AG won’t be given ‘sensitive’ volumes
GL admits flaws , appreciates recommendations
The Presidential Secretariat has declined to release 22 volumes (each containing about 600 pages) of proceedings to Attorney General Dappula de Livera, PC, on the advice of the Presidential Commission of Inquiry (PCoI) that probed the 2019 Easter Sunday carnage.
Authoritative sources told The Island that of the 87 volumes, the Presidential Secretariat yesterday (2) had sent only 65 to the AG. The Attorney General has been informed that the PCoI is of the opinion that 22 volumes shouldn’t be disclosed due to the sensitive nature of the information therein relating to national security.
The Attorney General received the final volume of the report from the PCoI last week.
There were shortcomings in the Presidential Commission of Inquiry (PCoI) report on the Easter Sunday carnage in 2019, but it couldn’t be discarded, Education Minister and SLPP Chairman Prof. G.L. Peiris told the media on Monday (1).
Fielding questions at the weekly media briefing at Battaramulla, Prof. Peiris acknowledged the flaws while emphasising the need to go ahead with the judicial proceedings.
Prof. Peiris said that the PCoI made far reaching recommendations that had to be dealt by the Office of the President (executive), legislature and the judiciary. In addition to them, there were specific recommendations to the Attorney General’s Department and the CIABOC (Commission to Investigate Allegations of Bribery or Corruption).
The minister stressed that deficiencies in the P CoI report certainly made a valuable contribution towards helping the government to ascertain the gruesome truth.
Pressed by the media for an explanation regarding the appointment of a six-member ministerial committee to deal with the P CoI report, Prof. Peiris said that the government needed to be guided by some guidelines. “The P CoI report didn’t in any way reflect the government stand. It is an independent body. Therefore, the government needs to agree on a formula in this regard. The ministerial committee will make recommendations and advice the government how to proceed.”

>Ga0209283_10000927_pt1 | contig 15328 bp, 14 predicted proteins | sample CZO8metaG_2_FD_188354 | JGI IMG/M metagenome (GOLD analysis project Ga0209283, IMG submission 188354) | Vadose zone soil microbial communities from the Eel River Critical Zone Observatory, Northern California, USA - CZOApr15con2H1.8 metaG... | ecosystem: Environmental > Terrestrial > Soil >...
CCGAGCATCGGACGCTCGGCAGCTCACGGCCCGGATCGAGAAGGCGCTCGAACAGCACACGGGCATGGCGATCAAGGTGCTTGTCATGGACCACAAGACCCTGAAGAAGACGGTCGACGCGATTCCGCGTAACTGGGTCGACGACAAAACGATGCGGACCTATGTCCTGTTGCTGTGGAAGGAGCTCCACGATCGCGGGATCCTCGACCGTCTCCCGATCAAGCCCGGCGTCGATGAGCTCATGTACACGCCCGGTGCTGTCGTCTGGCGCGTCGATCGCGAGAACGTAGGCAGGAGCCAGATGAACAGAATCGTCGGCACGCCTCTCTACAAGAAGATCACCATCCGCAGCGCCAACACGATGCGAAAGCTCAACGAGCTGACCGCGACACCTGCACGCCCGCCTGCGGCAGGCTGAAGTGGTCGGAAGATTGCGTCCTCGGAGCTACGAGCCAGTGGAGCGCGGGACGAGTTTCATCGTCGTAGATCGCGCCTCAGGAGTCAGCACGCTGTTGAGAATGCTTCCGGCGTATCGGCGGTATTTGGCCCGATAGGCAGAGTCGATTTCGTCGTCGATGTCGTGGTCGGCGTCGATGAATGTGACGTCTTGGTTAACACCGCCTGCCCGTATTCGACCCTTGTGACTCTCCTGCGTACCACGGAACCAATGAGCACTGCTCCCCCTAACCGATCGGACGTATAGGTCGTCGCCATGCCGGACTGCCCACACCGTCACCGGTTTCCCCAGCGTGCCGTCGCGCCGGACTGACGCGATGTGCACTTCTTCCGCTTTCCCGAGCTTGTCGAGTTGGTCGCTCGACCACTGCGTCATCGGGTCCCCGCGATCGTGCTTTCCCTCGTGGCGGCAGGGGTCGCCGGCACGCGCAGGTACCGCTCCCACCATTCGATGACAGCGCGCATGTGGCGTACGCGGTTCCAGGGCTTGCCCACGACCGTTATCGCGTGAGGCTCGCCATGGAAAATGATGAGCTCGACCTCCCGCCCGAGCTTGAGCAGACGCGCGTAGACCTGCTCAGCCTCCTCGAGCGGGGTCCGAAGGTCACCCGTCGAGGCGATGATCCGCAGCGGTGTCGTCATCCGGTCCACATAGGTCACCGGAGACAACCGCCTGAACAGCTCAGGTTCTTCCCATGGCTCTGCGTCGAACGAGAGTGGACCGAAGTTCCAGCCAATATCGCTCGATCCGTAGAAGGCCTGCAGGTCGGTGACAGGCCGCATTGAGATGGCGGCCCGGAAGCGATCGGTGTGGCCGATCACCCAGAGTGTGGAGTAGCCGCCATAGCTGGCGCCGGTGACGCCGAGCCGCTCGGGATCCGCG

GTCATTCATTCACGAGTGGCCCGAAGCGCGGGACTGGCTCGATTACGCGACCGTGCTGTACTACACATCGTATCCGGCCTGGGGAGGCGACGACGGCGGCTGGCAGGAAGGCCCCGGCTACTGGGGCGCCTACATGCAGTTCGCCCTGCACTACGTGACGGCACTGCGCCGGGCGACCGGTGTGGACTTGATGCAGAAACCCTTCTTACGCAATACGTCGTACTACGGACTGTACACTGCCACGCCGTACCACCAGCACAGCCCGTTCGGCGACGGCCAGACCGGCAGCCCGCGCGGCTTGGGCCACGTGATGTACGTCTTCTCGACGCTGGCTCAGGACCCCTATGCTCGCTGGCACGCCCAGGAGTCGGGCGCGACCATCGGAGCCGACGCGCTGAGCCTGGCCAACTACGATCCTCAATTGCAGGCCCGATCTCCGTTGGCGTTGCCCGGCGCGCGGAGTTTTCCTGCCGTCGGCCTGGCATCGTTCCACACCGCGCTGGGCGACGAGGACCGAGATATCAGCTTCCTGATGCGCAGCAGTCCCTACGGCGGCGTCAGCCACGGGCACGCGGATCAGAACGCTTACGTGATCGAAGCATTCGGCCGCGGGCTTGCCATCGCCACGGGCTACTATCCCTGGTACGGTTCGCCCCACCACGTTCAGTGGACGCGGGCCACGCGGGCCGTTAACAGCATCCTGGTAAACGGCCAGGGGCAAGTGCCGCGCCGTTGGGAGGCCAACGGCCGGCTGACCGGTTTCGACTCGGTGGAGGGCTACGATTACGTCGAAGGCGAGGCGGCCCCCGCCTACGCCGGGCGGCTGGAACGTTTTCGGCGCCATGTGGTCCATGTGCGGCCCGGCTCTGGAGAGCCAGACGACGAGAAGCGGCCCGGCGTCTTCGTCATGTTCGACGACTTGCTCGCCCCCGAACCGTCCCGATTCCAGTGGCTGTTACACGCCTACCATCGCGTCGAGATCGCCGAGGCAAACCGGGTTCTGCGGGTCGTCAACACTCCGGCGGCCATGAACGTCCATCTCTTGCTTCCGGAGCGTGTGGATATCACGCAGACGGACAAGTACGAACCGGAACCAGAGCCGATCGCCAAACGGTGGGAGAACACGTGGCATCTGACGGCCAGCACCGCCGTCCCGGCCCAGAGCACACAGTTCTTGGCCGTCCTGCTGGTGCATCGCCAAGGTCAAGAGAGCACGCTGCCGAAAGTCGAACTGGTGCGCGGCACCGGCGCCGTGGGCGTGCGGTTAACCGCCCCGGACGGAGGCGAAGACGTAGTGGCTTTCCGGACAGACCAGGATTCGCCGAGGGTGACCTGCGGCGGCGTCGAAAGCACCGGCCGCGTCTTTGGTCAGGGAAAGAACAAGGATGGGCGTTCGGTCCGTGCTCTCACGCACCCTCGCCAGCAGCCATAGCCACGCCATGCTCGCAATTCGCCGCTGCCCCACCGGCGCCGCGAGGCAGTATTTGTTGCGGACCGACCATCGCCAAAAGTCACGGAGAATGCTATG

Prof. Peiris made reference to some ‘clouded’ recommendations among some far reaching ones.
Prof. Peiris dismissed the notion that the P CoI had recommended specific actions against various persons and organizations named in the report. The P CoI lacked such power; Prof. Peiris explained that the Attorney General would move court on behalf of the government. The findings made by the P CoI would be used in the process, Prof. Peiris said. The minister assured the public the government wouldn’t interfere in the investigations.
The SLPP Chairman rejected accusations that the government exploited the P CoI report to undermine coalition partner SLFP. Such criticism was unfair as the government had nothing to do with the setting up of the P CoI in the run-up to the Nov 2019 presidential election.
The then President and SLFP leader Maithripla Sirisena formed the P CoI close on the heels of Parliamentary Select Committee (PSC) that probed the Easter Sunday carnage handing over its report in the third week of Oct 2019.
Prof. Peiris appreciated the recommendations made in respect of the education sector. The Minister said that the failure to ensure strict controls on madrasas could cause a catastrophe.
One-time External Affairs Minister said that the government wanted to ensure no holds barred investigation into the worst atrocity since the conclusion of the war in May 2009. The ministerial committee would facilitate the government initiative, the minister said, urging the Opposition not to politicize the issue at hand.
Responding to another query, Prof. Peiris said that the SLPP would make its position clear on the P CoI report after having studied it. The Minister criticized efforts made by some persons with vested interests to condemn the report. Those who had been affected by P CoI’s findings and recommendations were likely to attack it, the minister said. The public wouldn’t be deceived by such criticism, the minister said, underscoring the fact that Easter Sunday carnage could have been thwarted if the previous government responded sensibly to specific intelligence received from India. Unfortunately, they played ‘pandu’ with national security at the expense of the public.
Nearly 270 persons perished in near simultaneous attacks. Approximately 500 others received injuries and quite a number of them maimed for life.